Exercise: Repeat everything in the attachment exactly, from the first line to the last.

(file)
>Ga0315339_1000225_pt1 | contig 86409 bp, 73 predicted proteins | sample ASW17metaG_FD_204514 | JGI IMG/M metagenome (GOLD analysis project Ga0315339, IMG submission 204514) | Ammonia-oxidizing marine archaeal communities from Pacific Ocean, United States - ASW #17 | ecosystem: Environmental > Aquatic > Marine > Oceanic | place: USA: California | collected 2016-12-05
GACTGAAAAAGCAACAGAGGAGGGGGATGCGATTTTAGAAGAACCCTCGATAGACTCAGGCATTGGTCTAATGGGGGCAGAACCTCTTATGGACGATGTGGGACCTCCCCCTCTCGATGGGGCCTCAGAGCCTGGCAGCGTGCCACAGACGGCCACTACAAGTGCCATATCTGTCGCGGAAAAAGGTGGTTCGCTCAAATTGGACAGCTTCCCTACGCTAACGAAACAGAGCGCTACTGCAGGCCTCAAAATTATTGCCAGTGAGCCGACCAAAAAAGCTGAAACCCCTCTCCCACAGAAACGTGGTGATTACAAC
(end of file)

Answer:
>Ga0315339_1000225_pt1 | contig 86409 bp, 73 predicted proteins | sample ASW17metaG_FD_204514 | JGI IMG/M metagenome (GOLD analysis project Ga0315339, IMG submission 204514) | Ammonia-oxidizing marine archaeal communities from Pacific Ocean, United States - ASW #17 | ecosystem: Environmental > Aquatic > Marine > Oceanic | place: USA: California | collected 2016-12-05
GACTGAAAAAGCAACAGAGGAGGGGGATGCGATTTTAGAAGAACCCTCGATAGACTCAGGCATTGGTCTAATGGGGGCAGAACCTCTTATGGACGATGTGGGACCTCCCCCTCTCGATGGGGCCTCAGAGCCTGGCAGCGTGCCACAGACGGCCACTACAAGTGCCATATCTGTCGCGGAAAAAGGTGGTTCGCTCAAATTGGACAGCTTCCCTACGCTAACGAAACAGAGCGCTACTGCAGGCCTCAAAATTATTGCCAGTGAGCCGACCAAAAAAGCTGAAACCCCTCTCCCACAGAAACGTGGTGATTACAAC